Exterior Insulation and Finish Systems (EIFS) account for about 10 percent of the exterior walls on new commercial construction. If you’ve ever walked down The Strip in Las Vegas or stayed in a newer hotel, what you think is stucco or concrete may, in fact, be EIFS. EIFS are everywhere. EIFS are also known as synthetic stucco, and Dryvit® (actually the name of a leading EIFS manufacturer).
EIFS consist of a layer of foam insulation, which is attached to a supporting wall, and a thin, reinforced synthetic coating system. EIFS look like concrete or stucco, but also can be made to look like stone. EIFS are installed by hand, by plasterers. For large buildings, EIFS can also be made in a factory as panels. Panels are trucked to the site and hung like precast concrete panels.
The key to a successful EIFS project lies mostly in three factors. The first is using a qualified EIFS contractor. The second is to make sure all the details of the EIFS, especially at the perimeter, are properly engineered and shown on the architect’s drawings. The third is to have the EIFS manufacturer involved in the installation proc-ess. There are many good brands of EIFS, and the various brands are quite similar in appearance and composition.
There are two types of EIFS. The original type is called Conventional EIFS. This type is sometimes also called Barrier EIFS, as it does not have a drainage cavity between the EIFS and the supporting wall. A new type of EIFS is available called EIFS with Drainage. This type does have a drainage cavity between the EIFS and the supporting wall. The drainage cavity is intended to handle incidental leaks by providing a route for the water to get safely to the outside. Almost all EIFS on commercial buildings that are more than 5 to 10 years old are Conventional EIFS.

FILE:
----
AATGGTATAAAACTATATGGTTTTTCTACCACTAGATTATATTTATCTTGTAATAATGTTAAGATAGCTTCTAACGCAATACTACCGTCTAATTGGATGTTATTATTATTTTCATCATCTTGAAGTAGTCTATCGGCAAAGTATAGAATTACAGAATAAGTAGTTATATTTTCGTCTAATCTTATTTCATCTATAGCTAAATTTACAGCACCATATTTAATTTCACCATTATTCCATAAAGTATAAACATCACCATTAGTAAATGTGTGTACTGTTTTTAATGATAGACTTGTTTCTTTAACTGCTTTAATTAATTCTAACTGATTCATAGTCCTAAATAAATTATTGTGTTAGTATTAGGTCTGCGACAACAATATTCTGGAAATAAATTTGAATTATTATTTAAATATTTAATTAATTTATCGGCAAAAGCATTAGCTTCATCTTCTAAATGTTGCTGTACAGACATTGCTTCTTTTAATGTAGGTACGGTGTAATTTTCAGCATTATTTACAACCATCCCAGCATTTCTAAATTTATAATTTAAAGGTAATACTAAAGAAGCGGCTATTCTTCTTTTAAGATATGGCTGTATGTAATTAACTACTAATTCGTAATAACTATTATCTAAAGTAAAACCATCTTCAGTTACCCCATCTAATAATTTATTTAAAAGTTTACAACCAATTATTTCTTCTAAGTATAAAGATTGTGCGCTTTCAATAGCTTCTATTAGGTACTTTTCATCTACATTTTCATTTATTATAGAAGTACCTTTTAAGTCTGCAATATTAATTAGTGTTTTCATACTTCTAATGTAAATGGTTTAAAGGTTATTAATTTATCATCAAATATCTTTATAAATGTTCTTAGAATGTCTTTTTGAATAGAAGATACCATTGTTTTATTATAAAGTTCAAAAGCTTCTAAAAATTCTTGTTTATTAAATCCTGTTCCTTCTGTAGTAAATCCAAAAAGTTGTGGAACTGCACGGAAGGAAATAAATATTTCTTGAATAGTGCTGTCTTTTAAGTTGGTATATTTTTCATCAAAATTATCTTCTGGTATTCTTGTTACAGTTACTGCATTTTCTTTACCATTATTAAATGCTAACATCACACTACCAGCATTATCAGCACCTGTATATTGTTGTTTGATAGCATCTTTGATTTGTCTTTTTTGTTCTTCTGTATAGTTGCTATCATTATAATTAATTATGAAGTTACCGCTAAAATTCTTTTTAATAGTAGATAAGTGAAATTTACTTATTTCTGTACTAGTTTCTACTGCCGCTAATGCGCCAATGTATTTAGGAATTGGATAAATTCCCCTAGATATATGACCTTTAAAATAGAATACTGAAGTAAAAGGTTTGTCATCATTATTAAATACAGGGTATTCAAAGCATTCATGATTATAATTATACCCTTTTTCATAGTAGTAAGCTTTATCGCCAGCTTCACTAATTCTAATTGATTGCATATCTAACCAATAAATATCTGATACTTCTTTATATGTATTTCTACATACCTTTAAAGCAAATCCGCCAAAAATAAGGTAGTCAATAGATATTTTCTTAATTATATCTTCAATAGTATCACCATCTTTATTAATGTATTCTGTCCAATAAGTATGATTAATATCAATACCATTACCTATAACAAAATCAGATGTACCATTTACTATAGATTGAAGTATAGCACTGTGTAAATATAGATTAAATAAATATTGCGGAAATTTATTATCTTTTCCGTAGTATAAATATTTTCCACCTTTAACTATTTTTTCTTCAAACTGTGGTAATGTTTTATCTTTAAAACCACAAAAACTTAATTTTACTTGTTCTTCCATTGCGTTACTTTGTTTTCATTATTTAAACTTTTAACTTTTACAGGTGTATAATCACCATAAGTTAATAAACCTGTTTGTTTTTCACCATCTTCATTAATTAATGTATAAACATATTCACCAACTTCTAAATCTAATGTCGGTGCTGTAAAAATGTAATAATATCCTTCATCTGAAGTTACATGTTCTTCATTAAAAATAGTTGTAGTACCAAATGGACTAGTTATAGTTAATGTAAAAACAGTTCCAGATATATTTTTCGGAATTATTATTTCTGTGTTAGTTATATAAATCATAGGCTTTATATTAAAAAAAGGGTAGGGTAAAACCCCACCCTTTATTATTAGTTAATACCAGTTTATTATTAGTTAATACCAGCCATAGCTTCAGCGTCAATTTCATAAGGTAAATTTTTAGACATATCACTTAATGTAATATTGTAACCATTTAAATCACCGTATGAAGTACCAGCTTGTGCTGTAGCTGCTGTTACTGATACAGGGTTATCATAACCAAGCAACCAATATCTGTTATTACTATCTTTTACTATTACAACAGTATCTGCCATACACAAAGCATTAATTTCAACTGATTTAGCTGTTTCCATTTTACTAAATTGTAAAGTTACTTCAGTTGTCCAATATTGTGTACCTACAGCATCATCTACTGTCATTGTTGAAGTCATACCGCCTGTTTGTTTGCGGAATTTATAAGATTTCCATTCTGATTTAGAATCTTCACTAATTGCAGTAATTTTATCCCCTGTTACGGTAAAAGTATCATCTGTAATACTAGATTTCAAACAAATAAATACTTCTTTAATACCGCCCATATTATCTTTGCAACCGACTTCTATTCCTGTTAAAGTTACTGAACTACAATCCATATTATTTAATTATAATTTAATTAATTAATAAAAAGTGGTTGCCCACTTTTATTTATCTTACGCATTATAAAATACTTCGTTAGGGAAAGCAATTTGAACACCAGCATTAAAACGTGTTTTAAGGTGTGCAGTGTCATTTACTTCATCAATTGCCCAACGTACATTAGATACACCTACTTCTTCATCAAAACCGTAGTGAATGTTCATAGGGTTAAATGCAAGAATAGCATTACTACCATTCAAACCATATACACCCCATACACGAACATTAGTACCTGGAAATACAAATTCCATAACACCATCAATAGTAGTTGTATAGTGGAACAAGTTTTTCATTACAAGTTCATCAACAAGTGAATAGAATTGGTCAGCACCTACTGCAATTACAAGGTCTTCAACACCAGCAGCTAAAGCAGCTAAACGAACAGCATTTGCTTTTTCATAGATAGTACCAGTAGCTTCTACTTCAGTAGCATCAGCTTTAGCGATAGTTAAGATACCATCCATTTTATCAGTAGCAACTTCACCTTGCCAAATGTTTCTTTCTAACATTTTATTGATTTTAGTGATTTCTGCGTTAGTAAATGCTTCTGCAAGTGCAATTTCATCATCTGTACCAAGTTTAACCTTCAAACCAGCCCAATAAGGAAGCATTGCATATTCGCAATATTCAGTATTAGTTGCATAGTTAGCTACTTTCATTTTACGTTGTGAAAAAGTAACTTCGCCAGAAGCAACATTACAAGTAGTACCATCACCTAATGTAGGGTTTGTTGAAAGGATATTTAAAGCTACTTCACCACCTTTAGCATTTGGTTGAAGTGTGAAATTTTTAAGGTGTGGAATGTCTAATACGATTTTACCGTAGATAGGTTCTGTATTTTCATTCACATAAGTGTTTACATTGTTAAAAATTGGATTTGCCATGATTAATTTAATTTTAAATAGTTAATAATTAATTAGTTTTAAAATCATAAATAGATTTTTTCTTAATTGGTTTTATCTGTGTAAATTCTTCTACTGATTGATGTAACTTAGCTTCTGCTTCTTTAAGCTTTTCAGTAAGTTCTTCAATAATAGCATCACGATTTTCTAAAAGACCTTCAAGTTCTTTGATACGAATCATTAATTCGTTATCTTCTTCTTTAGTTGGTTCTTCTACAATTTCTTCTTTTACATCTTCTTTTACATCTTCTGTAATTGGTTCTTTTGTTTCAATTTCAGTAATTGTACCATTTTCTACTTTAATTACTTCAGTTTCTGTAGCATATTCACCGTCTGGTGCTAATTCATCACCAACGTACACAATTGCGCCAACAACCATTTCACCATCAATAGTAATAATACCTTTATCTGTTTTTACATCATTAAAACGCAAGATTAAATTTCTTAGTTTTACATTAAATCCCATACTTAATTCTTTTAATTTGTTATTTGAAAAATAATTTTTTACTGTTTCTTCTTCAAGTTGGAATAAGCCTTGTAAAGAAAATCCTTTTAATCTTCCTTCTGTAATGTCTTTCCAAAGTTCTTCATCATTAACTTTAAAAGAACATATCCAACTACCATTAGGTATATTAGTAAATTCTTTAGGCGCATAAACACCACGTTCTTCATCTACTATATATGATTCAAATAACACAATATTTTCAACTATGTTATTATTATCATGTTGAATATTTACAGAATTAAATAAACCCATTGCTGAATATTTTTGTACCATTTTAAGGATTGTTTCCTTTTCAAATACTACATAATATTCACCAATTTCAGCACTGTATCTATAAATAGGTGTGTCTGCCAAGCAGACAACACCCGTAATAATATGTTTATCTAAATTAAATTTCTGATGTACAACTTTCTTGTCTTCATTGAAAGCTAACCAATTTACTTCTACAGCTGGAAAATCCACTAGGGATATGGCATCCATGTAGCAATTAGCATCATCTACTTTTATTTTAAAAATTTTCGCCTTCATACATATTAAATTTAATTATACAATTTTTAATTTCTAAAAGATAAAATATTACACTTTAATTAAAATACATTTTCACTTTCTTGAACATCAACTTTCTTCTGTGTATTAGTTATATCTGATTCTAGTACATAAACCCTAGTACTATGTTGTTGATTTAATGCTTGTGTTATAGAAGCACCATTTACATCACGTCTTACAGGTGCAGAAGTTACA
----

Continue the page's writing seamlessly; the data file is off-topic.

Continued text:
Most problems with EIFS involve water leaks at the perimeter of the EIFS, caused not by the EIFS themselves leaking, but by leaky windows, caulking joints, and flashings.
EIFS do not require any special maintenance other than routine inspection for the gradual wearing out of sealant joints, and for damage and cleaning. Being a lightweight material, it’s a good idea to keep EIFS away from high-traffic areas to preclude damage by people, vehicles, and maintenance activities. EIFS can be made stronger by putting extra reinforcing in the coatings, and this is a good idea at balconies, near sidewalks, at entrances, and at parapets. Damage to EIFS can be repaired by removing the affected area and splicing in a new layer of EIFS. Once weathered-in, the patch becomes almost invisible.
The main advantages of EIFS are the external location of the insulation, which improves the energy efficiency of the wall over using traditional cavity insulation; the wide ranges of colors, textures, and shapes that can be created; and the high “value” of EIFS (appearance and functionality) for the cost.
Although EIFS were developed after World War II in Europe, EIFS came to the United States in the late 1960s, and have since become one of the standard choices for exterior walls for most types of commercial buildings.
Robert G. Thomas is an EIFS consultant (www.eifs.com) with offices in Seattle and Jacksonville, FL. He was formerly technical manager at Dryvit Systems Inc., and chairs the U.S. National (ASTM) EIFS Technical Committee.